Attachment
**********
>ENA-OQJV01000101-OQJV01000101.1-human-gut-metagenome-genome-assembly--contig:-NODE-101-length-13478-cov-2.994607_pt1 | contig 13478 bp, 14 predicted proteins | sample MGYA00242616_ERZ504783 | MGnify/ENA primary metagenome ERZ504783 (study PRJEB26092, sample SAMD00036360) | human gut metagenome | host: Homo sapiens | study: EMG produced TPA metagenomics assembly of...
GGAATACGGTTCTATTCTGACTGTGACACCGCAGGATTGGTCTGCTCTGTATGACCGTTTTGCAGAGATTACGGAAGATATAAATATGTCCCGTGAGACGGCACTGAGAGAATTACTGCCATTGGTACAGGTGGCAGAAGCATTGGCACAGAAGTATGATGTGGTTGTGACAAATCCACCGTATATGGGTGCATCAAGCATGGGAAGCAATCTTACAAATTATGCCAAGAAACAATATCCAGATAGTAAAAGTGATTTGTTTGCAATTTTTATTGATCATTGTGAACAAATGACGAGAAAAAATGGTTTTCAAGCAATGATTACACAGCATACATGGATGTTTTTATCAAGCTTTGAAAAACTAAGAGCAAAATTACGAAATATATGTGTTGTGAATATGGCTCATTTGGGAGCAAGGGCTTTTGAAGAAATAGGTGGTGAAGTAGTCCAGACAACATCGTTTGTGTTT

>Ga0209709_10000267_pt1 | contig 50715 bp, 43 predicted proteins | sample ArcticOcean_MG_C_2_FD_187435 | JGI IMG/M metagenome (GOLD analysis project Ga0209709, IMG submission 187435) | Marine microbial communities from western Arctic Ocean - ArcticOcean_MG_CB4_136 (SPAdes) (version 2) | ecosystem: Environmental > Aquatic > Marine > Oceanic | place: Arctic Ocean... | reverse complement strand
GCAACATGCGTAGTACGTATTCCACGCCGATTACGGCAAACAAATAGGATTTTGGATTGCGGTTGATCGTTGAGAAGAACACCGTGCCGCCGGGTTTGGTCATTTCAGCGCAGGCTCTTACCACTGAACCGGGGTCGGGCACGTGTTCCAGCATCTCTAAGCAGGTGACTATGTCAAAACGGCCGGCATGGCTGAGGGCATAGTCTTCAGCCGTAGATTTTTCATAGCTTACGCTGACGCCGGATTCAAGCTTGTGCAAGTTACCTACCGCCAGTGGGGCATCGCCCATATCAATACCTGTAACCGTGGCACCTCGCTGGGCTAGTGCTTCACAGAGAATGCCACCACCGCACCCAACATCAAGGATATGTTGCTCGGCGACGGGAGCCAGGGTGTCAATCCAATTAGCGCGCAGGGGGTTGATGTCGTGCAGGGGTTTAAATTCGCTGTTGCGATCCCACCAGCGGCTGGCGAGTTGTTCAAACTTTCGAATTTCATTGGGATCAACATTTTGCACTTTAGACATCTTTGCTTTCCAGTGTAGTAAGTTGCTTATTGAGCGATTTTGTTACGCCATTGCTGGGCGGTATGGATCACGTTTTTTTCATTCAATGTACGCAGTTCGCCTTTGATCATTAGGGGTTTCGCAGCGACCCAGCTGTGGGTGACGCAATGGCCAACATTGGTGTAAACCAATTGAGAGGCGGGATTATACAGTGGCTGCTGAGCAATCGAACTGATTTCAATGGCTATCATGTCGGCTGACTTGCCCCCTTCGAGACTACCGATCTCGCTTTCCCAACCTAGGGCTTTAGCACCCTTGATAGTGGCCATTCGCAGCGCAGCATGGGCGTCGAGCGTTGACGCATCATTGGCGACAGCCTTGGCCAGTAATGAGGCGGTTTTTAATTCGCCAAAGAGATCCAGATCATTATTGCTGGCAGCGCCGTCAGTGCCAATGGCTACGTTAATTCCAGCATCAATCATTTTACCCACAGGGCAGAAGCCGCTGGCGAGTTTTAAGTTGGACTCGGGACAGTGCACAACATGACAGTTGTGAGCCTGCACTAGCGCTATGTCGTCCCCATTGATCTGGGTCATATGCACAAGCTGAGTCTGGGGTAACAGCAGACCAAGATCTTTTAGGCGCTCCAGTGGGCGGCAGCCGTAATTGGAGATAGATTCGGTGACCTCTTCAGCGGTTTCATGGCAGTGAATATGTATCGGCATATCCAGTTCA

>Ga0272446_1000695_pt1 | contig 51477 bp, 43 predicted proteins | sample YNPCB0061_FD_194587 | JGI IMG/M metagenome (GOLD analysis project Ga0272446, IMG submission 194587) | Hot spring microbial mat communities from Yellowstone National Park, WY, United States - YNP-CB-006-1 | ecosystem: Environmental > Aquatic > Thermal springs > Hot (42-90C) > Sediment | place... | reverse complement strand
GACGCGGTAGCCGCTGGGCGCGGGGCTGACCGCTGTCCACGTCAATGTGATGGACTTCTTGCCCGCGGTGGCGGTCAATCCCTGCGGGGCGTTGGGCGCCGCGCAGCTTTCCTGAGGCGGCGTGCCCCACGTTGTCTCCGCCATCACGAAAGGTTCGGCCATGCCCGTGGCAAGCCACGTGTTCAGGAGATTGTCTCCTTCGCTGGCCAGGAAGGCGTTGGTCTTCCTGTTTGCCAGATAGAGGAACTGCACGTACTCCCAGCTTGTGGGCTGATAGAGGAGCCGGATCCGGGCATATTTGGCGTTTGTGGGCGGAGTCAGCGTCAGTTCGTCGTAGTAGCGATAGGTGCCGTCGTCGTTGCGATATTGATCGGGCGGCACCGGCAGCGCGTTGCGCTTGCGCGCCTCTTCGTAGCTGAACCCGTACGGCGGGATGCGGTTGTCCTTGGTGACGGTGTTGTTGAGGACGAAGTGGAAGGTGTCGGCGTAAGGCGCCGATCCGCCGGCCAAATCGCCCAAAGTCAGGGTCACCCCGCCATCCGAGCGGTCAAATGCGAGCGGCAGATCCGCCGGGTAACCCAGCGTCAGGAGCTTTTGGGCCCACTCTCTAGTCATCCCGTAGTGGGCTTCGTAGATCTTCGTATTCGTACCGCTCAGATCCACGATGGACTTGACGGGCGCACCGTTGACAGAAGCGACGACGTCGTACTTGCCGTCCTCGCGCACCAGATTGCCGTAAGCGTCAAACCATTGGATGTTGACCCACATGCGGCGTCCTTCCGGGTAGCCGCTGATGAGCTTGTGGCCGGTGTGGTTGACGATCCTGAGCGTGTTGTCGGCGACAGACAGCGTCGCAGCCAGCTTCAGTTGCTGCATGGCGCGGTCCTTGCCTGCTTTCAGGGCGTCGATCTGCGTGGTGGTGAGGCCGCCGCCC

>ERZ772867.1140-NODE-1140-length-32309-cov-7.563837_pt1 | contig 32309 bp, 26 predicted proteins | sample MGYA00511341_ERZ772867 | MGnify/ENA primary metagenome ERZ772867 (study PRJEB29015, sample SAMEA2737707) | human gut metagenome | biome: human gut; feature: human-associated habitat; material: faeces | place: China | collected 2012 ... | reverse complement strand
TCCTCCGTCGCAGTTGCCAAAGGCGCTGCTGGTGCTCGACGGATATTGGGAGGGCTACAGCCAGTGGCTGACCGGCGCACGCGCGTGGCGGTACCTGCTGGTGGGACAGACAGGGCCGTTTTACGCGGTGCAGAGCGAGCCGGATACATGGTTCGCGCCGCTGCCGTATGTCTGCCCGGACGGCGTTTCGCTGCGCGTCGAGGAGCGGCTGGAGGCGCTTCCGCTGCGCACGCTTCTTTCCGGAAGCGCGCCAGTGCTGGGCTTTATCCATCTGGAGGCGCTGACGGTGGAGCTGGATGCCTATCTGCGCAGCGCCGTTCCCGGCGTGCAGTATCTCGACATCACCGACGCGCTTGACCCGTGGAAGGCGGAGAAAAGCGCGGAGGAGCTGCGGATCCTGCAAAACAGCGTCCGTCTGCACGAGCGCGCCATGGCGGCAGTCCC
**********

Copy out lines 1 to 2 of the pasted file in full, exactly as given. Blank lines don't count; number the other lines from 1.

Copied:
>ENA-OQJV01000101-OQJV01000101.1-human-gut-metagenome-genome-assembly--contig:-NODE-101-length-13478-cov-2.994607_pt1 | contig 13478 bp, 14 predicted proteins | sample MGYA00242616_ERZ504783 | MGnify/ENA primary metagenome ERZ504783 (study PRJEB26092, sample SAMD00036360) | human gut metagenome | host: Homo sapiens | study: EMG produced TPA metagenomics assembly of...
GGAATACGGTTCTATTCTGACTGTGACACCGCAGGATTGGTCTGCTCTGTATGACCGTTTTGCAGAGATTACGGAAGATATAAATATGTCCCGTGAGACGGCACTGAGAGAATTACTGCCATTGGTACAGGTGGCAGAAGCATTGGCACAGAAGTATGATGTGGTTGTGACAAATCCACCGTATATGGGTGCATCAAGCATGGGAAGCAATCTTACAAATTATGCCAAGAAACAATATCCAGATAGTAAAAGTGATTTGTTTGCAATTTTTATTGATCATTGTGAACAAATGACGAGAAAAAATGGTTTTCAAGCAATGATTACACAGCATACATGGATGTTTTTATCAAGCTTTGAAAAACTAAGAGCAAAATTACGAAATATATGTGTTGTGAATATGGCTCATTTGGGAGCAAGGGCTTTTGAAGAAATAGGTGGTGAAGTAGTCCAGACAACATCGTTTGTGTTT